Though you may intuit that you're in for a Burt Bacharach revue, this one hardly classifies as either traditional or staid and soggy (as was the case with Roundabout's dance-centered The Look of Love from a decade ago). Instead, this one is both as comfortable as a well-worn armchair and as revolutionary in its way as the full-blown musical Rent was in its own in this space 17 years ago. And that may be attributed, for better and worse, to Kyle Riabko.
The 26-year-old singer and sometimes stage actor has taken some two dozen classic Bacharach songs and filtered them throuhg his own indie, rock-dates-folk sensibility—with dashes of emo, hip-hop, and R&B thrown in — to prove that these compositions truly do not belong just to his parents' generation. An additional sextet of multitalented singer-instrumentalists, direction from choreographer Steven Hoggett, and a set (by Christine Jones and Brett J. Benakis) that evokes the kitschy coziness of a dollar store–decorated basement apartment, and you have a show aimed right between the eyes of the audiences who've so loved the likes of Spring Awakening and Once (with which, not coincidentally, Riabko and Hoggett have been respectively associated).
It's a refreshing take, to be sure, and one that transforms the works into natural occupants of today's younger and bolder concert stages. But just as one director's visionary spin can uproot even a bulletproof show — Lincoln Center's current Macbeth, for example — so too can overfooling with uniqueness subvert what defined the original material in the first place. And that's what's happened here.
If Bacharach, who's responsible for an imposing catalog of major hits, is hard to classify, you know his work the instant you hear it. Nothing else insinuates, shimmies, and struts quite the way it does, whether any specific song is a plaintive ballad, a jaunty uptempo, or something in between. Yet despite this, as a general rule no two of his songs ever sound quite the same. Although Riabko has reinvented everything he's touched, his even bigger accomplishment has been to obliterate both these essential qualities.
By thrusting every number into this lamp-and-couch-riddled, dimly it (by Japhy Weideman) concept, slowing down most of the tempos, and dividing into myriad pieces certain offerings (the title song and "Raindrops Keep Falling on My Head" being the most endlessly heard examples) that might challenge the flow, Riabko has ensured that almost every song sounds like every other and that few convey the broader range of deep feelings Bacharach has spent his career charting. This is all about standing at the edge and steeling yourself to jump, or perhaps staring into a Jack Daniels bottle.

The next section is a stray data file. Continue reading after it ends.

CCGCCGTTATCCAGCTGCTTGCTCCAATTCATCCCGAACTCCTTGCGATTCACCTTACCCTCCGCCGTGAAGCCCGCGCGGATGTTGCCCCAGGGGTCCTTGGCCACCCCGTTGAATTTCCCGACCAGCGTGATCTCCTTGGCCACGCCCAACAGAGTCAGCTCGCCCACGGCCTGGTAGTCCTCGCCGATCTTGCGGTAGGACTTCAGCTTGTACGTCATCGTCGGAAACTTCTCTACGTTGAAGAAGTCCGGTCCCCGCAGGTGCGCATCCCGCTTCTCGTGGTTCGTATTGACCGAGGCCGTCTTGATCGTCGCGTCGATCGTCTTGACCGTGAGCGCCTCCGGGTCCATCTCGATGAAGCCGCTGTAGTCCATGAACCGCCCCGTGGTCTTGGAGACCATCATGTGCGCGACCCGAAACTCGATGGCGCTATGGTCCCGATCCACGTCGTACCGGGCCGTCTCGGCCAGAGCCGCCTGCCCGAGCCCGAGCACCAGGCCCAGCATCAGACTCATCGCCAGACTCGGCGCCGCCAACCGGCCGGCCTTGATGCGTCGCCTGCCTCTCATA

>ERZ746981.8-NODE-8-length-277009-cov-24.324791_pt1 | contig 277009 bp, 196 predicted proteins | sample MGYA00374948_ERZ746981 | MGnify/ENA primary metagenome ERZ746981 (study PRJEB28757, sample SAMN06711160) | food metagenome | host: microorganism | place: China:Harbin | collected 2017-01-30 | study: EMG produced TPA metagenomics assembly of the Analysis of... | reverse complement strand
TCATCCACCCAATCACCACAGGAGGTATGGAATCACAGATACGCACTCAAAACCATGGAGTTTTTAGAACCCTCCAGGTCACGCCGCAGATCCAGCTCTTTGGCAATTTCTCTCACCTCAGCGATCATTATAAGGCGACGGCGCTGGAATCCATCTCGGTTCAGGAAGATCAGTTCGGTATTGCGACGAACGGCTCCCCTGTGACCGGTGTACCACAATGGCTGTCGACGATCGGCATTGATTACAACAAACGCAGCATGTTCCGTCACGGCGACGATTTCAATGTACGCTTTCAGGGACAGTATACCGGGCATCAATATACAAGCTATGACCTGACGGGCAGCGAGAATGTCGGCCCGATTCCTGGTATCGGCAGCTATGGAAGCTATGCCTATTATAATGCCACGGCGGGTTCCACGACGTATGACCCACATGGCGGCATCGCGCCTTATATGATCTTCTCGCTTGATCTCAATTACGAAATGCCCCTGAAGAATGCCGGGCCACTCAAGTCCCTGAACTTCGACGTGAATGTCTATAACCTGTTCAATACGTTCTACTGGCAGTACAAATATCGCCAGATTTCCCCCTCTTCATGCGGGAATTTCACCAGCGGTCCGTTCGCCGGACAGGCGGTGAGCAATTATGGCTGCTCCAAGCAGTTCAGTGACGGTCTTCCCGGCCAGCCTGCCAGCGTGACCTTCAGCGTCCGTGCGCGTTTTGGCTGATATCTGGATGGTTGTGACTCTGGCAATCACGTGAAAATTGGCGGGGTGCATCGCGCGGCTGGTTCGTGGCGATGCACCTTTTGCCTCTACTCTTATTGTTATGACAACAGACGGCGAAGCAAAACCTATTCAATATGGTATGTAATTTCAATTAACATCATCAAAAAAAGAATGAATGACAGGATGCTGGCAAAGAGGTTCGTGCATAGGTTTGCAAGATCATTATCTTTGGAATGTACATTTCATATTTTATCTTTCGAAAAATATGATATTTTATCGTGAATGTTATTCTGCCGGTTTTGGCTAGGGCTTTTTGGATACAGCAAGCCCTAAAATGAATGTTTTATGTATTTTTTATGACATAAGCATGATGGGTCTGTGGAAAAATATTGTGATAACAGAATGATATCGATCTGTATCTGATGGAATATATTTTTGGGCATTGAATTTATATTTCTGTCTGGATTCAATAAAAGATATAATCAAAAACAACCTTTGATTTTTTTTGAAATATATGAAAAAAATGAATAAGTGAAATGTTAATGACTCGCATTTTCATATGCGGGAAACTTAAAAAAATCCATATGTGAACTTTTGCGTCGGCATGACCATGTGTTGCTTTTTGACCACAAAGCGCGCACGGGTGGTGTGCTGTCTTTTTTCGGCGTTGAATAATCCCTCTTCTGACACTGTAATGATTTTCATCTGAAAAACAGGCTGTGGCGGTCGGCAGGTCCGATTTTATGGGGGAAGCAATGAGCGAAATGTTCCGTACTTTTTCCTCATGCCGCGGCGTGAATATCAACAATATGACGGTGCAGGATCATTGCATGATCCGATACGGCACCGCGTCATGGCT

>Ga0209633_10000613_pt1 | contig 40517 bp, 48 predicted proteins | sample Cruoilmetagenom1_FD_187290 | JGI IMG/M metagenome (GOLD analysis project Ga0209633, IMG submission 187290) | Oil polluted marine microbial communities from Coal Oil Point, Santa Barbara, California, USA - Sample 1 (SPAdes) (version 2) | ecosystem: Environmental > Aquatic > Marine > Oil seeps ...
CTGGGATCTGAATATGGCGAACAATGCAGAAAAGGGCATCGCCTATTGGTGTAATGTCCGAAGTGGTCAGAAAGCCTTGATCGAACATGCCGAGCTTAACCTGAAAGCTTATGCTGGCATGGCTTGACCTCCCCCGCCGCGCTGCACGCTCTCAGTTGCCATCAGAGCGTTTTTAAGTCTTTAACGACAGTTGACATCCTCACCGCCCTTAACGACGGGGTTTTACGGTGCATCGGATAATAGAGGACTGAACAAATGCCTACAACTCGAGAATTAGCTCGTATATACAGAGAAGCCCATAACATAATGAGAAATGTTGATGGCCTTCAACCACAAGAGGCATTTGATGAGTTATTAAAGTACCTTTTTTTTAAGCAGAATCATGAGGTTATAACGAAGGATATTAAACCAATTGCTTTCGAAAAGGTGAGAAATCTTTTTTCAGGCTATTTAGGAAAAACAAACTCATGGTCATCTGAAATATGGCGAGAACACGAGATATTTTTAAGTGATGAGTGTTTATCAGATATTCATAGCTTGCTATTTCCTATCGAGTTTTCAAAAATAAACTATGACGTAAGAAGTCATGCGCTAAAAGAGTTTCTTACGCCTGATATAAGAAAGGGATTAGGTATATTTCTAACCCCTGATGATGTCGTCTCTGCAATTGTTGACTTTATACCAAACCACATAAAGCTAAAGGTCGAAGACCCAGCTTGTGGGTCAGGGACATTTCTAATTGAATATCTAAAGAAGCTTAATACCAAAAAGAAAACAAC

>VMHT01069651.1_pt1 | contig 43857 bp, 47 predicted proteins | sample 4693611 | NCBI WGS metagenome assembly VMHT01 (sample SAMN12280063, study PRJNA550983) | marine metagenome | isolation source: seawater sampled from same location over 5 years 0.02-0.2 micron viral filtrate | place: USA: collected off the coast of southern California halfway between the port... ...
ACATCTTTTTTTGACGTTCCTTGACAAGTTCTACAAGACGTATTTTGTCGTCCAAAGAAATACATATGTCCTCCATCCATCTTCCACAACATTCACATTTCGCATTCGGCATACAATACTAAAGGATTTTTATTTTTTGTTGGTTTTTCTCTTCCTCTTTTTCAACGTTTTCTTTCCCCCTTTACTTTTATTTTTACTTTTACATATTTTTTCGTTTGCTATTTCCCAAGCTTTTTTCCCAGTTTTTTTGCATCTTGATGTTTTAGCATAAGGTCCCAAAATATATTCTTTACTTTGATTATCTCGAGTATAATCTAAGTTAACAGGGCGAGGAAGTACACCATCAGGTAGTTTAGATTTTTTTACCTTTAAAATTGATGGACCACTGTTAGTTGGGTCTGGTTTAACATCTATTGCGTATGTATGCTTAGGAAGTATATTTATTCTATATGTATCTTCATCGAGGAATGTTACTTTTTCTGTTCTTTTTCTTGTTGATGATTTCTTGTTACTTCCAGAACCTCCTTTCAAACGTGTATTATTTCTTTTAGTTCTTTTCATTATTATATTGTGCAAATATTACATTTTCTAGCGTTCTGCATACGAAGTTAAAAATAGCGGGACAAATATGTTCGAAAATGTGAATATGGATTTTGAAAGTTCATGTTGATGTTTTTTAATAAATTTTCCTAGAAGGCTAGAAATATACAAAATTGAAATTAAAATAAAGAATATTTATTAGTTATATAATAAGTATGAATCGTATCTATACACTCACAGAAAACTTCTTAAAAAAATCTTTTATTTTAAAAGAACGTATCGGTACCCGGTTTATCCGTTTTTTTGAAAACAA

Because each song typically melts into the next, there's little time for either applause or absorption, though a basic theme — "through line" is too strong a term — of Riabko romancing and then splitting from a girl (Laura Dreyfuss) eventually emerges. They romance (to "Anyone Who Had a Heart" and "This Guy's in Love With You"), split up (by way of "Walk On By" and "A House Is Not a Home," while the revolving stage slowly fills with chairs), and sort of move on to wonder why they're there at all. Which, naturally, cues "Alfie."
That song, performed by Riabko as a simple guitar solo, is the evening's single most enveloping sequence because it removes all the new artificial barriers Riabko has imposed and lets you experience the music in its most raw and honest form. Like his arrangements, Riabko's performing abilities as demonstrated here are polished but chilly, engaging more for their inescapability than their artistic worth. (Perhaps unsurprisingly, he very rarely departs from center stage.) Dreyfuss is generally more charismatic, but rarely allowed to be warmer or to emerge as anything close to the character Riabko does.
Even so, both are talented and navigate all this expertly. The same is true of the three other key performers. Nathaly Lopez scores with a searing if preternaturally bleak "Don't Make Me Over"; and James Nathan Hopkins and Daniel Woods moan comically, if effectively, through a duet of "I'll Never Fall in Love Again" while hardly looking at each other (or, for that matter, up from the floor). Daniel Bailen and James Williams don't get any notable time in the spotlight, but provide energetic backing on bass and percussion.
Like all of them, What's It All About is exceptionally committed. The clarity of Riabko and co-conceiver David Lane Seltzer's vision, as suavely executed by Hoggett's fluid staging and pointed dances, imbues the entire work with a confidence that makes it legitimately entertaining even when you're not sure it wants to be. (Only during a grating and listless post–curtain call encore of "What's New Pussycat" do things threaten to implode.)
Even so, the self-indulgent heaviness imparts too strongly the feeling that Riabko has ultimately made the show much more about his outlook and his own gifts than about the work of the man to whom he's supposedly paying tribute, and that makes What's It All About unfulfilling. In spite of its indisputable quality, the show is limited by the darkness that Bacharach's distinctive style and voice are not allowed to fully penetrate.
What's It All About? Bacharach Reimagined